Philippine officials in Kuwait to discuss the issue of workers

The Philippine president says employers are forcing their Filipino maids to work 21 hours a day and give them food scraps.


KUWAIT (Reuters) - Philippine officials on Thursday are to meet with Kuwait's authorities on improving the conditions of Filipino workers there after a diplomatic dispute erupted between Manila and Manila over alleged abuse of Kuwaiti nationals.

Labor Minister Sylvester Bello told reporters that one of his deputies would lead the delegation, which is also due to stop in Saudi Arabia and Qatar to urge them to carry out reforms to their Filipino employment conditions. At the head of the delegation's demands is that Filipino workers be allowed to keep their phones and passports, which can be confiscated by employers and employers.

The visit comes after Philippine President Rodrigo Duterti announced last week a travel ban for Filipinos to work in Kuwait and urged those there to return to their country. Duterte's decision came after the body of a young Filipino maid hidden in a refrigerator was found earlier this month.

Dutherti went on to criticize Kuwait after the maid died and said employers forced their maids to work 21 hours a day and provide them with food scraps.

Philippine authorities say 252,000 Filipinos work in Kuwait, most of them from domestic workers. This segment of workers is not covered by the ordinary labor law in Kuwait.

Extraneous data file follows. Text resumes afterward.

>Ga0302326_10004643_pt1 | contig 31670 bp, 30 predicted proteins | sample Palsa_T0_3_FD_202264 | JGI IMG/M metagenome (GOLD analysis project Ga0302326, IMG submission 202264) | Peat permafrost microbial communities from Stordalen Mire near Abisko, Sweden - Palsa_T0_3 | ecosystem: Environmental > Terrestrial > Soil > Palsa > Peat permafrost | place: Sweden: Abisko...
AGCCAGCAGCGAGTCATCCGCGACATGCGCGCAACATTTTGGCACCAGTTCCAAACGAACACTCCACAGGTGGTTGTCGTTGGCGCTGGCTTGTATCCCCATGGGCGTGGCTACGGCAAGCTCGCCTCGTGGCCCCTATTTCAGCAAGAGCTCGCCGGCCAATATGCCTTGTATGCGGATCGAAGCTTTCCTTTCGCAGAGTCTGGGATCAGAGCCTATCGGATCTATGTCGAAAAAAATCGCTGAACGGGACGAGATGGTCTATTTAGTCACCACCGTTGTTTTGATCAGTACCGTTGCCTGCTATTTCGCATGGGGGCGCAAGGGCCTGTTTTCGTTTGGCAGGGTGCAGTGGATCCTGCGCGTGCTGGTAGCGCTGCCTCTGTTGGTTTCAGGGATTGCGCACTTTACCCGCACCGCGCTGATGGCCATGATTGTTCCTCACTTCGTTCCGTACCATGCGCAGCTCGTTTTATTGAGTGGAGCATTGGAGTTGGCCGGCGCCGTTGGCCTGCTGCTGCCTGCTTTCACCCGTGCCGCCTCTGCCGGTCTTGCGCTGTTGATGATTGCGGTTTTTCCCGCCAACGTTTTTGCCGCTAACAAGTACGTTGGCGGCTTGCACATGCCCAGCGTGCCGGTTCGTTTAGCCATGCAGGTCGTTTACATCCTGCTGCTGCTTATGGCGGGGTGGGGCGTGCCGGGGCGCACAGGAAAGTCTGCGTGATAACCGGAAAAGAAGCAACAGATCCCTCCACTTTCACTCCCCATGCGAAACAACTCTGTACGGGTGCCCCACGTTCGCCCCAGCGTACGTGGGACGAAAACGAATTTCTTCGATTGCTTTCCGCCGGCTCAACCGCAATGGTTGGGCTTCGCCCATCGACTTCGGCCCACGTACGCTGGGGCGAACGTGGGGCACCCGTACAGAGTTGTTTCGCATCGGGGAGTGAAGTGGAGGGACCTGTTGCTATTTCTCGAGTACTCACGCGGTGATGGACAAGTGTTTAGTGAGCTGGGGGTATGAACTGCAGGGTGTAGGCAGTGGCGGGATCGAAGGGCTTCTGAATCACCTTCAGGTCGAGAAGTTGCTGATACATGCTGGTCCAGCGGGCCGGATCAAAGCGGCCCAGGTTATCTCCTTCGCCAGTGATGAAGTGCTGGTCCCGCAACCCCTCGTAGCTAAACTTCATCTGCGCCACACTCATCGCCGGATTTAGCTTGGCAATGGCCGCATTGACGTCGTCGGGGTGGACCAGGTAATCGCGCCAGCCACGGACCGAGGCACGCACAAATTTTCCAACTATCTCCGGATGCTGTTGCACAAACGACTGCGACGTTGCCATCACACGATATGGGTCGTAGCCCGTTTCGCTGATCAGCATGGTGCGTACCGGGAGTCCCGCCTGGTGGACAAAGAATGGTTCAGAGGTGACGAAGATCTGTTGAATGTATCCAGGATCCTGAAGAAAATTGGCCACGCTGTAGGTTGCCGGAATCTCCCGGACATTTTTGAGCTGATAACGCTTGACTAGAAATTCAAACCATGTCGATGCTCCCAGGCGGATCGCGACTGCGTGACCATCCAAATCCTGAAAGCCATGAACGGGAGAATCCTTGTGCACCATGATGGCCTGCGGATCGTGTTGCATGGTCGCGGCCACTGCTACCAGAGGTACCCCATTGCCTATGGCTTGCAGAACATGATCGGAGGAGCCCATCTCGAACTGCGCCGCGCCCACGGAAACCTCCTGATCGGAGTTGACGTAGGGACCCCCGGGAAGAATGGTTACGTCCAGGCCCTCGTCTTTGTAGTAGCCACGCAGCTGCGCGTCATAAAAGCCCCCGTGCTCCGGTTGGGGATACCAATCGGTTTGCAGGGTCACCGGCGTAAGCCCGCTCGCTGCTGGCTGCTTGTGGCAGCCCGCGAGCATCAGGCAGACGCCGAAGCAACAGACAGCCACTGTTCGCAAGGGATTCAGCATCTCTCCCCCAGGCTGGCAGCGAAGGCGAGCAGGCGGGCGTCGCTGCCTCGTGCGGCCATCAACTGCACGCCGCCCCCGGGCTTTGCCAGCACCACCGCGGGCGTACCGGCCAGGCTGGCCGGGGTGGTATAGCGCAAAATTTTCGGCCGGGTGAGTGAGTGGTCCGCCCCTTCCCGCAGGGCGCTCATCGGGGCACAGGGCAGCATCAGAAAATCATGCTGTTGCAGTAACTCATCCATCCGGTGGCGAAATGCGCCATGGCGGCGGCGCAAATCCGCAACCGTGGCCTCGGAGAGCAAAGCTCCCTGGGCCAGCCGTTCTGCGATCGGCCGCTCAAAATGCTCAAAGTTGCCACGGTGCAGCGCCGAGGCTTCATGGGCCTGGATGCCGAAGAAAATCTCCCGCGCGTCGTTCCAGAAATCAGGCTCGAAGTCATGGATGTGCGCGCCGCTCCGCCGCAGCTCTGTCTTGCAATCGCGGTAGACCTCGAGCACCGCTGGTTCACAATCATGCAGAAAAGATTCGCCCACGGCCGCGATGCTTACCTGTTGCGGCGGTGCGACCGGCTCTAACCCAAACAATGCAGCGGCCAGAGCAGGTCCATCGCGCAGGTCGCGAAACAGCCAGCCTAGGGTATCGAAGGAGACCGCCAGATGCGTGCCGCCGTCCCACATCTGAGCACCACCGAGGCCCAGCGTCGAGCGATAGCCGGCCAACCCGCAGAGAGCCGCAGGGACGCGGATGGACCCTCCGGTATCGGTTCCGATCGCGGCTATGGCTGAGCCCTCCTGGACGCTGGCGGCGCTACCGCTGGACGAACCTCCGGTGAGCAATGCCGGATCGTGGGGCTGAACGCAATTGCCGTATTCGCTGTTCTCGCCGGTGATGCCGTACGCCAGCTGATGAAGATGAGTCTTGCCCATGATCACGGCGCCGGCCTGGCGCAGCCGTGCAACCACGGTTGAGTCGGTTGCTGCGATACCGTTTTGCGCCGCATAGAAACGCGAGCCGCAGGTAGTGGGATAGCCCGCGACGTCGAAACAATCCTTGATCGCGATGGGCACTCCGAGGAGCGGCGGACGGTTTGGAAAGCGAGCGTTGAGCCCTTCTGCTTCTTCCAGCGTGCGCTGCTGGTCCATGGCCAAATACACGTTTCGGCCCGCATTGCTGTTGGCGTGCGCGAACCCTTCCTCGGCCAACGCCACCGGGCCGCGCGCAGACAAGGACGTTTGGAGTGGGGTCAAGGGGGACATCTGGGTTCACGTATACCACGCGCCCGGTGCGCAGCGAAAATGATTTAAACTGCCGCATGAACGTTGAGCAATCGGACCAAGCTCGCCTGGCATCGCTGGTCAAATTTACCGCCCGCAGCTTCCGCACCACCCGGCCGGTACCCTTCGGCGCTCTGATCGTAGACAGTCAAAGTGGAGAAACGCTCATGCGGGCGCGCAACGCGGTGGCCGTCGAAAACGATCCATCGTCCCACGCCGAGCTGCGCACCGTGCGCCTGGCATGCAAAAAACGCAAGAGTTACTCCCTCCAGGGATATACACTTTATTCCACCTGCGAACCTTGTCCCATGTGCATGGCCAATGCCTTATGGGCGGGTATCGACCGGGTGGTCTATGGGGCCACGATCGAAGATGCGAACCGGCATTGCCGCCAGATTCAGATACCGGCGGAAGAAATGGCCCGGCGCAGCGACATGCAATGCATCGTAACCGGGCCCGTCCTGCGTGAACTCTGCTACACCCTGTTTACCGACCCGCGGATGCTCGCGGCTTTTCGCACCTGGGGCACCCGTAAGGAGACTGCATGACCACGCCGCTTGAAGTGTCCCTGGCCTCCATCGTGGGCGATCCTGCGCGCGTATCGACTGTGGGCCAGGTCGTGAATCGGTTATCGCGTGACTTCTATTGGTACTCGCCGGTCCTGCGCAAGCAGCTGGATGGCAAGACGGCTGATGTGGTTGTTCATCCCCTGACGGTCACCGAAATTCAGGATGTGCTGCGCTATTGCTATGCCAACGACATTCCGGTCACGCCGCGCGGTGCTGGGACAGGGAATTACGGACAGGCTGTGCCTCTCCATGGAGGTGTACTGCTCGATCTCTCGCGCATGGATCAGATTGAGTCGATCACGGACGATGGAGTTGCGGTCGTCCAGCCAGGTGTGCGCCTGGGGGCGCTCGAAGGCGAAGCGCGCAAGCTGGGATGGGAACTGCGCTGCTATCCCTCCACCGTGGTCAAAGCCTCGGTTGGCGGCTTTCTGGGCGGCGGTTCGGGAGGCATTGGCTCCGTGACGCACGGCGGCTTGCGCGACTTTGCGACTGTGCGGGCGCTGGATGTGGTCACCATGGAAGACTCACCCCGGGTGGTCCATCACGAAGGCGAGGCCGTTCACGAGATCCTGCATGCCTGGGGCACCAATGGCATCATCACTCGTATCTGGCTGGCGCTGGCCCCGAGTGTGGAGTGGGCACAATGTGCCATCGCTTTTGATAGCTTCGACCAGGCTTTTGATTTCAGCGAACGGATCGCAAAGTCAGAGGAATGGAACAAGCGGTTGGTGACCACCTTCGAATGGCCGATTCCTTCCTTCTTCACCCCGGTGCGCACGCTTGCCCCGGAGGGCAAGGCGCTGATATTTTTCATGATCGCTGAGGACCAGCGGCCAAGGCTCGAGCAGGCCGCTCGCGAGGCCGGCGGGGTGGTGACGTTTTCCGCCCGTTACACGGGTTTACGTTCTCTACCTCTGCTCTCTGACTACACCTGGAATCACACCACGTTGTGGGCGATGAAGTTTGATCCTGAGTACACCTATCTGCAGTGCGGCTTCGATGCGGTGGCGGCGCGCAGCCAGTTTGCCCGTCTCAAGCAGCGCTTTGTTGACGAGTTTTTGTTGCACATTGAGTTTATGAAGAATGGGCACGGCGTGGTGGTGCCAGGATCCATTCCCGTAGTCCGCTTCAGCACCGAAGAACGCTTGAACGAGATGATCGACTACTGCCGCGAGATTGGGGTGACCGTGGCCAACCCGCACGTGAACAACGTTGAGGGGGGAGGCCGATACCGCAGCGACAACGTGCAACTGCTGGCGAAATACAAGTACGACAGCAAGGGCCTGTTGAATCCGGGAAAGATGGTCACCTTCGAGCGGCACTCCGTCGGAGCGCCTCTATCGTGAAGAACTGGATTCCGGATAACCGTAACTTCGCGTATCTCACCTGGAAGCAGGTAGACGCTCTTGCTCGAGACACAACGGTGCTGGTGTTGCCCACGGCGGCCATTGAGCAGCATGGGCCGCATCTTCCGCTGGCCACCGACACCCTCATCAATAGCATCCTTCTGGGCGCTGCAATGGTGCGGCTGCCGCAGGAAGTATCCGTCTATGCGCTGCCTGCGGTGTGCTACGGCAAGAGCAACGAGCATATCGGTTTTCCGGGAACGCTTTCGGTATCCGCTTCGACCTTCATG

Kuwait has invited Dotterti to visit her but has yet to respond. "We will go to Kuwait on Thursday and then Saudi Arabia to make sure our workers there have adequate protection," Deputy Labor Minister Kyriaku Lagunzad, who will head the delegation, said. "We fear that our workers in Kuwait will be affected by the president's decision to ban work in this country," he said.

Lagunzad noted that the delegation had received orders to confirm that the passports of Filipino workers should remain in the hands of the Manila embassy in Kuwait.

He also explained that Douteri wanted his citizens to keep their cell phones to use if they were abused. About 10 million Filipinos work outside their country and the funds they send to the Philippines are a major boost to their economy.

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